But, 5 or 6 grains to get 70 or 80 FPS must have been a challenge for the writer to find a powder that would do that and substantiate the point he was trying to make before he started the research.

Last edited by ZeroJunk; October 18, 2009 at 09:12 AM.
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Old October 18, 2009, 11:56 AM   #12
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The best cartridges to improve are ones with a lot of body taper like the .30-30 and .300 H&H. Improving a cartridge involves more than just changing the shoulder, you remove the taper as well. The 06 cartridge doesn't have much body taper so that is why you don't see much of an increase of performance.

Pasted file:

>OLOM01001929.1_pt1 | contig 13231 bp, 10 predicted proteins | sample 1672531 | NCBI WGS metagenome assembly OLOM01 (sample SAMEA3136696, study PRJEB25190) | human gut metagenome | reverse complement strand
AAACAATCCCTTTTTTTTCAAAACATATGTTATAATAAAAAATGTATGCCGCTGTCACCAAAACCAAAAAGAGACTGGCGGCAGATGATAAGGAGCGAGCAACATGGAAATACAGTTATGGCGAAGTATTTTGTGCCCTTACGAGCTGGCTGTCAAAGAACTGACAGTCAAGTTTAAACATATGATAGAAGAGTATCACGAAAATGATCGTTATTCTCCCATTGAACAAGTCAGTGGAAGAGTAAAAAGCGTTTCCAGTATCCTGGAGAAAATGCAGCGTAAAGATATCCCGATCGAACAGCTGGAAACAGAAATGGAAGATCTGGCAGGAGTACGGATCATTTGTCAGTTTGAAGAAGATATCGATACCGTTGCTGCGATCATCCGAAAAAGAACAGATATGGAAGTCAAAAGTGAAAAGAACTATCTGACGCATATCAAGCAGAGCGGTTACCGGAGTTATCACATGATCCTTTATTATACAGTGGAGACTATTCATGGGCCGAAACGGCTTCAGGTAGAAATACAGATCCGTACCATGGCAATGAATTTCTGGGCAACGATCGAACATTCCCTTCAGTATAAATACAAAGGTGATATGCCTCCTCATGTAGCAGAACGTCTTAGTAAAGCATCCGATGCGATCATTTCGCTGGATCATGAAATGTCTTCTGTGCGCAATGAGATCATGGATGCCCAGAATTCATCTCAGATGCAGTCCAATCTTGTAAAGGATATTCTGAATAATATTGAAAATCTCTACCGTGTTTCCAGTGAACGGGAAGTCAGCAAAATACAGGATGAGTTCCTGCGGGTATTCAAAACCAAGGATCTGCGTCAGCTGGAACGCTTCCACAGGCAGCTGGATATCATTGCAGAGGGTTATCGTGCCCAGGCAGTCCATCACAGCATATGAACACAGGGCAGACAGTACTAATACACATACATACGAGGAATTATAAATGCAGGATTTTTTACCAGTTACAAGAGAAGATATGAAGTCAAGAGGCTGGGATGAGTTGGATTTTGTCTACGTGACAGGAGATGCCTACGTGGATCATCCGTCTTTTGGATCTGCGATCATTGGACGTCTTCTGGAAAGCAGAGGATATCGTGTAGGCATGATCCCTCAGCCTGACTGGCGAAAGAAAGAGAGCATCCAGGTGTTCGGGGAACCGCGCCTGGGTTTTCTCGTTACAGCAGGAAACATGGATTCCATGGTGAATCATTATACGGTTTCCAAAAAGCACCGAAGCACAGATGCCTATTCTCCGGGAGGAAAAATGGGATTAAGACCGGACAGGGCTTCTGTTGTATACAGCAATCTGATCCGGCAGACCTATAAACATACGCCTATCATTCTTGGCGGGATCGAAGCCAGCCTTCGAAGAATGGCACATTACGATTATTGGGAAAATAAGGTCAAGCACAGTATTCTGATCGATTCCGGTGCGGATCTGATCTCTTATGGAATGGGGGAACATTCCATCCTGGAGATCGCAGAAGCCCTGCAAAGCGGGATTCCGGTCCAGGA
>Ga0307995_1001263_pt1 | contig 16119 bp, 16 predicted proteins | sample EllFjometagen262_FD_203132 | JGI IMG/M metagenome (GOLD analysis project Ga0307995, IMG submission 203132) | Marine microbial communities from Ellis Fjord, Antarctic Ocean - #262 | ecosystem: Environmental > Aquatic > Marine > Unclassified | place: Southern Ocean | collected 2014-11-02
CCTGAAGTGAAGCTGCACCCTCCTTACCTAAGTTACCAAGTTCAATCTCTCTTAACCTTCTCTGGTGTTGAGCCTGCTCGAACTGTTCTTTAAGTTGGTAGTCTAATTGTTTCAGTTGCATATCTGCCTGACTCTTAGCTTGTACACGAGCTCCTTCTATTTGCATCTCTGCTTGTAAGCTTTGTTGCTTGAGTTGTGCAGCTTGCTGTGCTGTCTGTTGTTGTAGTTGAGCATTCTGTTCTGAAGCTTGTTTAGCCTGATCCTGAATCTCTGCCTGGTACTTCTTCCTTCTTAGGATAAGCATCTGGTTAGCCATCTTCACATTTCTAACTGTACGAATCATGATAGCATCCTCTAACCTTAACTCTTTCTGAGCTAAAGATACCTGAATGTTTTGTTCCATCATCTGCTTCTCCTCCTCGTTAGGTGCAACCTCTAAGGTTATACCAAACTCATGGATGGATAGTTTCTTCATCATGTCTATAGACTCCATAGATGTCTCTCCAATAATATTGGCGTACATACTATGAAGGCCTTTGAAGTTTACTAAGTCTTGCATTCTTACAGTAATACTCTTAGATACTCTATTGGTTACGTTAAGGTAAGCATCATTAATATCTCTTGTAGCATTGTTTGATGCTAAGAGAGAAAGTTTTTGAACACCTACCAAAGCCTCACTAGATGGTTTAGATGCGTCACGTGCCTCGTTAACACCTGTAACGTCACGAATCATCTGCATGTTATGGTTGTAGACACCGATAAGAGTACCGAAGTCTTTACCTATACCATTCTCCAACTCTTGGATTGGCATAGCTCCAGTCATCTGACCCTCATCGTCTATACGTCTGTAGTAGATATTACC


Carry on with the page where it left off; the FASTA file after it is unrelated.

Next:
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Old October 18, 2009, 12:25 PM   #13
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The 280 Rem was offered as a low pressure cartridge by Remington because of the old 760 Pump rifle it was offered in, didn't want a high pressure round causing extraction problems (the action was strong enough, but there wasn't a lot of camming action from the pump motion).

So a few years later Remington opted to introduce the 7mm Remington Express. The same as the 280 Rem but loaded for higher pressures that the Rem700 bolt action rifle could handle.